Brook House provides accommodation, personal care and support for up to four adults who have a learning disability which may include epilepsy or autism. Each person has their own individual flat which contained a living area, bedroom and bathroom. Within the living area there was a kitchenette in which people could make snacks and do their laundry.

There was a registered manager in place. A registered manager is a person who has registered with the Care Quality Commission to manage the service. Like registered providers, they are ‘registered persons’. Registered persons have legal responsibility for meeting the requirements in the Health and Social Care Act 2008 and associated Regulations about how the service is run.

People’s support plans were detailed and included guidelines to staff on how to provide the care and support people needed. This included addressing any potential risks to people, either within or outside of the home. People who had on-going healthcare conditions were supported to see healthcare professionals regularly. People who had needs related to eating and drinking had appropriate guidance in place and people’s medicines were managed safely and stored appropriately. People were involved in choosing what they wished to eat and were encouraged to participate in the preparation of meals.

There was good management oversight of the home. Although the registered manager was not present during our inspection other staff were able to assist us. Records were well organised, up to date and stored confidentially where necessary. The rota was planned to ensure there were sufficient staff to keep people safe and meet their needs. Staff understood their roles in keeping people safe and protecting them from abuse. The provider carried out appropriate pre-employment checks before staff started work.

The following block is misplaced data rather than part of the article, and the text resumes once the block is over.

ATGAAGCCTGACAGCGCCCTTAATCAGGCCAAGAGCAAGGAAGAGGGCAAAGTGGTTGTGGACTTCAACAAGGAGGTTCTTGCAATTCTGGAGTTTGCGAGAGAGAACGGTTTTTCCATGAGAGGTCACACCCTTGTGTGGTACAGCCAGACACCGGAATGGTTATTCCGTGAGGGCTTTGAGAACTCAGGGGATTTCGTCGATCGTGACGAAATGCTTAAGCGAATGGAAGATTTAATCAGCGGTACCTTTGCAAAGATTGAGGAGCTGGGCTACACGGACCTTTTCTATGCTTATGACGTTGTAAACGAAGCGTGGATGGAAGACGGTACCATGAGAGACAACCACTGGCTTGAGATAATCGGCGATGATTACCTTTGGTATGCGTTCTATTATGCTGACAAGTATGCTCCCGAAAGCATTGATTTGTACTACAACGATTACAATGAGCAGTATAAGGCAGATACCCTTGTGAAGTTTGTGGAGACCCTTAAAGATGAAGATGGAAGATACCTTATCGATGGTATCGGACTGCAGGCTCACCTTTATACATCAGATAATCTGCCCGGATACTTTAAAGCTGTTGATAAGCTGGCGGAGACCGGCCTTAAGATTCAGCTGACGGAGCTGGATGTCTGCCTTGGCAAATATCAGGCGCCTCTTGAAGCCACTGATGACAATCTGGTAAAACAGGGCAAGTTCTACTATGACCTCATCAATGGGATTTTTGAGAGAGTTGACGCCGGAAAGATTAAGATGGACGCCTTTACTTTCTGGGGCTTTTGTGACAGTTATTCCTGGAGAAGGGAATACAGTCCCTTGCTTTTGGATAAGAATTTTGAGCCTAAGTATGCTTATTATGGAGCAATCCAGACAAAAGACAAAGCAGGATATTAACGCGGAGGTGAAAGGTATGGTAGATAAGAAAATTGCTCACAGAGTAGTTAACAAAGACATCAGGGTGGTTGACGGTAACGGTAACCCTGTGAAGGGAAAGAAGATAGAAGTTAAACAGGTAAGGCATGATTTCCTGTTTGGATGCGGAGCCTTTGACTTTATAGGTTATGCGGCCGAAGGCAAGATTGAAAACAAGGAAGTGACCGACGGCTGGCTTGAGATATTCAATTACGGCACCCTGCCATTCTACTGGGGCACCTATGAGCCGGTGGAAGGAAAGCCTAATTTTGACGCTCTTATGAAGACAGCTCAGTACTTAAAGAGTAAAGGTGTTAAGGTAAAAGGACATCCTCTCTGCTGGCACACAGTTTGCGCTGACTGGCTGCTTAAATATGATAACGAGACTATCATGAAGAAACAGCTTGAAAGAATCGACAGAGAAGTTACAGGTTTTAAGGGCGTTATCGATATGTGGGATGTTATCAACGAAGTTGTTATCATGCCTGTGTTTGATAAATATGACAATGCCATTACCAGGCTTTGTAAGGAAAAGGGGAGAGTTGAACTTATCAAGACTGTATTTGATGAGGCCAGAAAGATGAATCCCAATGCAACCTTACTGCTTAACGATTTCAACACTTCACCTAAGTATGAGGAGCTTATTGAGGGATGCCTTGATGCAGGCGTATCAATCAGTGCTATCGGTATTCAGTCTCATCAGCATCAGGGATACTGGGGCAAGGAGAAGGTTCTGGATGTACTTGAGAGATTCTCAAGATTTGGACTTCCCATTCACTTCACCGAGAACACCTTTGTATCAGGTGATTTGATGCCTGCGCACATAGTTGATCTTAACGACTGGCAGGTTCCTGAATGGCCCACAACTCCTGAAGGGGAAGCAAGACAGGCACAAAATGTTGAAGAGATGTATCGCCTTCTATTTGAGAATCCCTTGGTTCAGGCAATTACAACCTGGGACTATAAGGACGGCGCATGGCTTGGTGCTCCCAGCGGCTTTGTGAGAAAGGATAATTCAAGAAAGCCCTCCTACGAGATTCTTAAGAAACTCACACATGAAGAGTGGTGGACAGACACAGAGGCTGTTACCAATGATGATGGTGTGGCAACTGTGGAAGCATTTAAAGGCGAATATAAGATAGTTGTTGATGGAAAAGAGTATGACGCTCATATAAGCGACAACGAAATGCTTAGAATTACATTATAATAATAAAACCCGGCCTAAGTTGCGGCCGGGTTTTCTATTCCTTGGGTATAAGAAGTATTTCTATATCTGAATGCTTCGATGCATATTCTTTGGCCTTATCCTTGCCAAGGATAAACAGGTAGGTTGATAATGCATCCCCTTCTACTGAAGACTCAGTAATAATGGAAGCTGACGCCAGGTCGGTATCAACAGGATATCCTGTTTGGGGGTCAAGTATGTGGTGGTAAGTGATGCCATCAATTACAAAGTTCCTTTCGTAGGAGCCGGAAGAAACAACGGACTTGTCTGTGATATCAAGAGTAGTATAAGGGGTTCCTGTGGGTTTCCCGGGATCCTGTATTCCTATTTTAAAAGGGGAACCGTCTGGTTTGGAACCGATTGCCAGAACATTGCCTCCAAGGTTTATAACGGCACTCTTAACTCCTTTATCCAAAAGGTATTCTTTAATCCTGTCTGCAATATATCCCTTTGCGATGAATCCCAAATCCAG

Where people had accidents and incidents these were recorded and reviewed by staff so appropriate action could be taken. Staff maintained a safe environment, including appropriate standards of fire safety. The provider had developed plans to ensure people would continue to receive care in the event of an emergency.

People were supported to make choices in their lives and staff supported them in the least restrictive way possible. Staff knew people well and were competent in their roles as they had access to training and on-going support from their line managers.

People were supported by caring staff. Staff treated people with respect and maintained their privacy and dignity. People had access to activities both within and outside of the home. Staff acted within the principals of the Mental Capacity Act to ensure that the correct processes were followed with regards to decisions for people.

The provider had an appropriate complaints procedure and complaints received were responded to appropriately. Staff worked well together and told us there was a good culture within the home. We found this to be the case. Team meetings were used for staff to discuss all aspects of the home and resident’s meeting demonstrated people were included in decisions.

Staff made regular in-house checks and the provider’s area manager carried out regular audits. Any actions identified were addressed.